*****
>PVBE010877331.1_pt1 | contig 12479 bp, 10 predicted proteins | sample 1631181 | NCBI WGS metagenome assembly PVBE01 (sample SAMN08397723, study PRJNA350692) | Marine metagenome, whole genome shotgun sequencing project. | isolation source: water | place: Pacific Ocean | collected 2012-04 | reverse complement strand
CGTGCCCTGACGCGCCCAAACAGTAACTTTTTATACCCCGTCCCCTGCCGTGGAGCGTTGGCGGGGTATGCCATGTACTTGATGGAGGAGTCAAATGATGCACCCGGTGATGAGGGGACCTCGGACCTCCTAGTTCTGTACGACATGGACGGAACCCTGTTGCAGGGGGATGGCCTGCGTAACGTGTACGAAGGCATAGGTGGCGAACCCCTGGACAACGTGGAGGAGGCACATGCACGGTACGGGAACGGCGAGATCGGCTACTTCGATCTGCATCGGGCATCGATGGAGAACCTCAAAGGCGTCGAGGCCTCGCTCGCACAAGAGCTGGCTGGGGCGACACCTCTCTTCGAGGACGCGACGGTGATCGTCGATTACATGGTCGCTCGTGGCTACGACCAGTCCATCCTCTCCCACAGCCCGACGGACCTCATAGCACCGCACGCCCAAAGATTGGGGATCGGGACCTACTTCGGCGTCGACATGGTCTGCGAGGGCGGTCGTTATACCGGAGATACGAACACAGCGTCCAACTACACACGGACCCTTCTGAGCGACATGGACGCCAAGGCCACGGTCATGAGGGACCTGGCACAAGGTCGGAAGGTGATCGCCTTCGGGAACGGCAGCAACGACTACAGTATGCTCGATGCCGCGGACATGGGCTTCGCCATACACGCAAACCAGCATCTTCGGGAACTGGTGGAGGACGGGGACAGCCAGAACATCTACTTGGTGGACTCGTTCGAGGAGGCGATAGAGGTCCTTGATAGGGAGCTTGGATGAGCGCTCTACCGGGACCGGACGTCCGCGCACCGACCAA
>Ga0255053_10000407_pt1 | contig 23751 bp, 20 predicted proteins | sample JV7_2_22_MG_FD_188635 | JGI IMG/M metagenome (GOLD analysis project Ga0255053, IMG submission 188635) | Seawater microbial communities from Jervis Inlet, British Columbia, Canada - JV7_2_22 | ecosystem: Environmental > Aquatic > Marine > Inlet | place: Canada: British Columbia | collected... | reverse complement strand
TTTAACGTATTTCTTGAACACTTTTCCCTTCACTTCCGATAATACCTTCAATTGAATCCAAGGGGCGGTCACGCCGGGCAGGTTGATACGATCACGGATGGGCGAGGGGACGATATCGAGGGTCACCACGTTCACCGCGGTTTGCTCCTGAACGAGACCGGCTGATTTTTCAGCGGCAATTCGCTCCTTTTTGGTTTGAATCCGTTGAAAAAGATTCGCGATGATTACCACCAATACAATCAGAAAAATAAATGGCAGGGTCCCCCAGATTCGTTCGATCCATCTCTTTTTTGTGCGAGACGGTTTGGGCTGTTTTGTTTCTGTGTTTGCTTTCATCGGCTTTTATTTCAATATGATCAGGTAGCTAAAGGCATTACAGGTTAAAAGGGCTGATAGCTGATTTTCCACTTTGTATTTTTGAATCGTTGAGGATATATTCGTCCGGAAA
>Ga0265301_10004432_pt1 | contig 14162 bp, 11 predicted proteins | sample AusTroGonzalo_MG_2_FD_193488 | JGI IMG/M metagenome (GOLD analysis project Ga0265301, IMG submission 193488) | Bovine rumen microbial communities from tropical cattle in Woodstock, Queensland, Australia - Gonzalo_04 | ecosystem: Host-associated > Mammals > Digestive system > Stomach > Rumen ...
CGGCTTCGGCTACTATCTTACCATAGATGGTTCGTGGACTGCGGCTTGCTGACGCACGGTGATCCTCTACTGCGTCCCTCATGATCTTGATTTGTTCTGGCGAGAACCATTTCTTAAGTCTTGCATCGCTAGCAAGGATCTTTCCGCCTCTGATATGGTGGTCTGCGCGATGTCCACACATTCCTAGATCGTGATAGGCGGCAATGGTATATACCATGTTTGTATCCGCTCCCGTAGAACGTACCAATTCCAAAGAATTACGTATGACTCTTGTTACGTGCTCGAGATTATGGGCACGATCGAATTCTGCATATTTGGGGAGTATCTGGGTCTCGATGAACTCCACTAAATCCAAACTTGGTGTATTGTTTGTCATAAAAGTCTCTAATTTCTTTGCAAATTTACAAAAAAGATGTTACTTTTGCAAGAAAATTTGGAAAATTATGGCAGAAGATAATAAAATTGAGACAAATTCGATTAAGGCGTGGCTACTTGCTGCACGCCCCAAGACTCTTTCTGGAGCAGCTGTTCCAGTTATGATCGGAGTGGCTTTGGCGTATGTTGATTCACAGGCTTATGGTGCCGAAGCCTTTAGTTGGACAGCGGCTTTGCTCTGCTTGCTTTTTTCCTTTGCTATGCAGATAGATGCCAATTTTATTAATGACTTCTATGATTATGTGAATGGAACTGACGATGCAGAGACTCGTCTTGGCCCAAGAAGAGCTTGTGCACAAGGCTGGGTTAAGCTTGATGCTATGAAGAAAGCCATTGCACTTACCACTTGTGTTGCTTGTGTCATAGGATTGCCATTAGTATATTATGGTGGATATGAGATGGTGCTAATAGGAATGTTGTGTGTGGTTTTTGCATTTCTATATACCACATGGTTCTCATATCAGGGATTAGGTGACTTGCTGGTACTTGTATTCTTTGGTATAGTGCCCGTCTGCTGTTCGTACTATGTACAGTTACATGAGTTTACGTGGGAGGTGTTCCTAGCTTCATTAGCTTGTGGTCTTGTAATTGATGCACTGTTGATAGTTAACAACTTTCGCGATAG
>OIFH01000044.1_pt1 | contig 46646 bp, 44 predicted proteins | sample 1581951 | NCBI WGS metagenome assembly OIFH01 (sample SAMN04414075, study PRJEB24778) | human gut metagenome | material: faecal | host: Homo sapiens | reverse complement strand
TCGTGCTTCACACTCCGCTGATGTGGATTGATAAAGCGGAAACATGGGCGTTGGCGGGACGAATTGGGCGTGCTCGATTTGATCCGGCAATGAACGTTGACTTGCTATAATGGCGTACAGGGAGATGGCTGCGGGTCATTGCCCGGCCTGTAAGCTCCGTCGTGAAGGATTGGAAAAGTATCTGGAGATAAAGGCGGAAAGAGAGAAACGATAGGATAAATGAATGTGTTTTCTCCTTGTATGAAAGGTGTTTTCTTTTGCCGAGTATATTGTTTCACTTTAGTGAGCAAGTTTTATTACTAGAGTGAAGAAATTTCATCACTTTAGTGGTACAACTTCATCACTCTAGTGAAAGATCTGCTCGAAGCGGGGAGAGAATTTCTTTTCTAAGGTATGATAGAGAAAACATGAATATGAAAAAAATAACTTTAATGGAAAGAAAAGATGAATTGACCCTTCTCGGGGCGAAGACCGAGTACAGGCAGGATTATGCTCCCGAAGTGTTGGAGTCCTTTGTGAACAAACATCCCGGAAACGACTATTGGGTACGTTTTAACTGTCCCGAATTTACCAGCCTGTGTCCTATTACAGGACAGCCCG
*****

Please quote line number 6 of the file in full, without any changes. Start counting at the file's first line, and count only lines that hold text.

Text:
CGGCTTCGGCTACTATCTTACCATAGATGGTTCGTGGACTGCGGCTTGCTGACGCACGGTGATCCTCTACTGCGTCCCTCATGATCTTGATTTGTTCTGGCGAGAACCATTTCTTAAGTCTTGCATCGCTAGCAAGGATCTTTCCGCCTCTGATATGGTGGTCTGCGCGATGTCCACACATTCCTAGATCGTGATAGGCGGCAATGGTATATACCATGTTTGTATCCGCTCCCGTAGAACGTACCAATTCCAAAGAATTACGTATGACTCTTGTTACGTGCTCGAGATTATGGGCACGATCGAATTCTGCATATTTGGGGAGTATCTGGGTCTCGATGAACTCCACTAAATCCAAACTTGGTGTATTGTTTGTCATAAAAGTCTCTAATTTCTTTGCAAATTTACAAAAAAGATGTTACTTTTGCAAGAAAATTTGGAAAATTATGGCAGAAGATAATAAAATTGAGACAAATTCGATTAAGGCGTGGCTACTTGCTGCACGCCCCAAGACTCTTTCTGGAGCAGCTGTTCCAGTTATGATCGGAGTGGCTTTGGCGTATGTTGATTCACAGGCTTATGGTGCCGAAGCCTTTAGTTGGACAGCGGCTTTGCTCTGCTTGCTTTTTTCCTTTGCTATGCAGATAGATGCCAATTTTATTAATGACTTCTATGATTATGTGAATGGAACTGACGATGCAGAGACTCGTCTTGGCCCAAGAAGAGCTTGTGCACAAGGCTGGGTTAAGCTTGATGCTATGAAGAAAGCCATTGCACTTACCACTTGTGTTGCTTGTGTCATAGGATTGCCATTAGTATATTATGGTGGATATGAGATGGTGCTAATAGGAATGTTGTGTGTGGTTTTTGCATTTCTATATACCACATGGTTCTCATATCAGGGATTAGGTGACTTGCTGGTACTTGTATTCTTTGGTATAGTGCCCGTCTGCTGTTCGTACTATGTACAGTTACATGAGTTTACGTGGGAGGTGTTCCTAGCTTCATTAGCTTGTGGTCTTGTAATTGATGCACTGTTGATAGTTAACAACTTTCGCGATAG